Figure thumbnail gr1
      Fig. 1Alterations in glutamate (Glu), glutamine (Gln) and N-acetylaspartate (NAA) levels at a week and three months later the initial diagnosis of SARS-CoV-2 infection.
      The patient was then followed up without any medical treatment but with suggestions of memory exercises for three months. The follow-up MRS of DLPFC at three months was significant for increased glutamate level (88,57), glutamate/glutamine ratio (0,44) and moderately increased NAA (183,14) while the levels of other metabolites did not show a prominent change from the first MRS (Fig. 1). The FAB score was 16 and GDS stage was 1. No error was detected in part A while the patient made 2 errors in part B of TMT. He repeated 11 words in CVLT. No neurologic nor cognitive deficits were detected at the patient’s follow-ups.

      3. Discussion

      The abovementioned patient developed attention and memory deficits concomitant with COVID-19 infection. Cognitive functions are known to be related to glutamatergic activity in the prefrontal cortex, particularly the DLPFC, and hippocampus [
      • Barbey A.K.
      • Koenigs M.
      • Grafman J.
      Dorsolateral prefrontal contributions to human working memory.
      ]. Therefore, damage to these brain regions or neurotransmitter dysfunctions are likely to result in cognitive dysfunction. After the SARS-CoV epidemic in 2003, post-mortem studies indicated the presence of the SARS-CoV genome in the cortex and hypothalamus of infected subjects. Additionally, diffuse lesions were identified in several brain regions, including white matter and the subcortical areas of the frontal, temporal and parietal lobes in patients who died from Middle East Respiratory Syndrome (MERS) infection [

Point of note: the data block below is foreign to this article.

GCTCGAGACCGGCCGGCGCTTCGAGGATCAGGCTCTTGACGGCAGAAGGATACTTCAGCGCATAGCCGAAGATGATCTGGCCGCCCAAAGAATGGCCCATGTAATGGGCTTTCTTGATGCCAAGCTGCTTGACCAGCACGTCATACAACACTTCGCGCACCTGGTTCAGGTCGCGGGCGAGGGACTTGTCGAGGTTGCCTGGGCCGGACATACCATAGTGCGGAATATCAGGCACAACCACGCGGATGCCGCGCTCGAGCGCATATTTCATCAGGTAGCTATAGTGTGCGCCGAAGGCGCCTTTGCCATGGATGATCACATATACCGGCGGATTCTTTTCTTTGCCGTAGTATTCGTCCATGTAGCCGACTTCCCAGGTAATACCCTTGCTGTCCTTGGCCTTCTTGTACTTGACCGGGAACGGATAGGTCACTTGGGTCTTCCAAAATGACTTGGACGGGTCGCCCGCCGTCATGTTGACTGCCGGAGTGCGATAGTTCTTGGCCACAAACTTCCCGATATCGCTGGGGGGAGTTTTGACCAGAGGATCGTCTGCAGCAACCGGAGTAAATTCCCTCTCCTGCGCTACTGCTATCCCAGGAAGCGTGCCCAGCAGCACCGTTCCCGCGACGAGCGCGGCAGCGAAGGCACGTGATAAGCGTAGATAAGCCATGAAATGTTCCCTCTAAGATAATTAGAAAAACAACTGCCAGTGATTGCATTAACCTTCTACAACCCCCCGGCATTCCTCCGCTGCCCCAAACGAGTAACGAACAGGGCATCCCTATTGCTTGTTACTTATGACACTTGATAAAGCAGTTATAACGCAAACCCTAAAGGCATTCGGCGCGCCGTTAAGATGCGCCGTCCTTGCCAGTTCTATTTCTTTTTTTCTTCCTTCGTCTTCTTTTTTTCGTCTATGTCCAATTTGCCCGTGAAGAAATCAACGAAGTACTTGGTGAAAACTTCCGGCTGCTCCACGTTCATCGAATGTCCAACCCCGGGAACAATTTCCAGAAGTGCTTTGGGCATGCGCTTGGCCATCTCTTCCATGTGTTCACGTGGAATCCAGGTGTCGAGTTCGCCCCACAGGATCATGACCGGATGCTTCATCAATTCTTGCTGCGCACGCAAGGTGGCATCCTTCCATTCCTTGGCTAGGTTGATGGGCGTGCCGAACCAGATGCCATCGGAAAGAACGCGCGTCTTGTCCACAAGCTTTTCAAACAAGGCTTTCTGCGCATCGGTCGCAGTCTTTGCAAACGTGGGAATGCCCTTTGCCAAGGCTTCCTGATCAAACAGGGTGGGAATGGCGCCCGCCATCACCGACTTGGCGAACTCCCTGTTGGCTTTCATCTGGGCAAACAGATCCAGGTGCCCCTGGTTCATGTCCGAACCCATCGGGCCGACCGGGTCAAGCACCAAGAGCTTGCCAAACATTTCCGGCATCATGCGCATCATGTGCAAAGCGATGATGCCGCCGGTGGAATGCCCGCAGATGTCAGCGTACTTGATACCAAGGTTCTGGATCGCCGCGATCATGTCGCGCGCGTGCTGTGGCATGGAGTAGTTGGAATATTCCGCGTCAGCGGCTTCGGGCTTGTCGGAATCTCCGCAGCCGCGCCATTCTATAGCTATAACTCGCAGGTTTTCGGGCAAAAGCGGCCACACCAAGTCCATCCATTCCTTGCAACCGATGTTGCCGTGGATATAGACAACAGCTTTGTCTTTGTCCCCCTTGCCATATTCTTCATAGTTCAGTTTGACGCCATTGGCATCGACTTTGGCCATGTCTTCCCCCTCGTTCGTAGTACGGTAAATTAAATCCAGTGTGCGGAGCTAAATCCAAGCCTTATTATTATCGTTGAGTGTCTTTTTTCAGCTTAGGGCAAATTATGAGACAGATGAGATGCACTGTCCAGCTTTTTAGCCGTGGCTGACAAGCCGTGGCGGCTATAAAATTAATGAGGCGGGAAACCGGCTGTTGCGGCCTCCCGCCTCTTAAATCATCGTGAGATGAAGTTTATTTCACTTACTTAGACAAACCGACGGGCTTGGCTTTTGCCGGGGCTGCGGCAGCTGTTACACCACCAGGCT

• Arabi Y.M.
      • Harthi A.
      • Hussein J.
      • Bouchama A.
      • Johani S.
      • Hajeer A.H.
      • et al.
      Severe neurologic syndrome associated with Middle East respiratory syndrome corona virus (MERS-CoV).
      ]. In animal studies, it has been shown that coronaviruses cause neurodegeneration in the hippocampal CA1 and CA3 areas, leading to a decrease in short-term learning and impairment in spatial memory [
      • Ritchie K.
      • Chan D.
      • Watermeyer T.
      The cognitive consequences of the COVID-19 epidemic: collateral damage?.
      ]. Corroborating these data, Lu et al. showed hippocampal changes in brain images of SARS-CoV-2 infected patients, which correlated with a loss of memory [
      • Lu Y.
      • Li X.
      • Geng D.
      • Mei N.
      • Wu P.-Y.
      • Huang C.-C.
      • et al.
      Cerebral micro-structural changes in COVID-19 patients – an MRI-based 3-month follow-up study: a brief title: cerebral changes in COVID-19.
      ]. Considering previous findings, impairment of cognitive functions that regulated by the DLPFC may be attributed to SARS-CoV-2 infection in our patient.
      Glutamate is the main neurotransmitter involved in cognitive functions in the frontal cortex and hippocampus. In previous research, the levels of glutamate were found to be decreased with other viral infections of the CNS, such as HIV-related dementia [
      • Mohamed M.
      • Barker P.B.
      • Skolasky R.L.
      • Sacktor N.
      7T brain MRS in HIV infection: correlation with cognitive impairment and performance on neuropsychological tests.
      ] which has been associated with metabolic derangement [
      • Gorska A.M.
      • Eugenin E.A.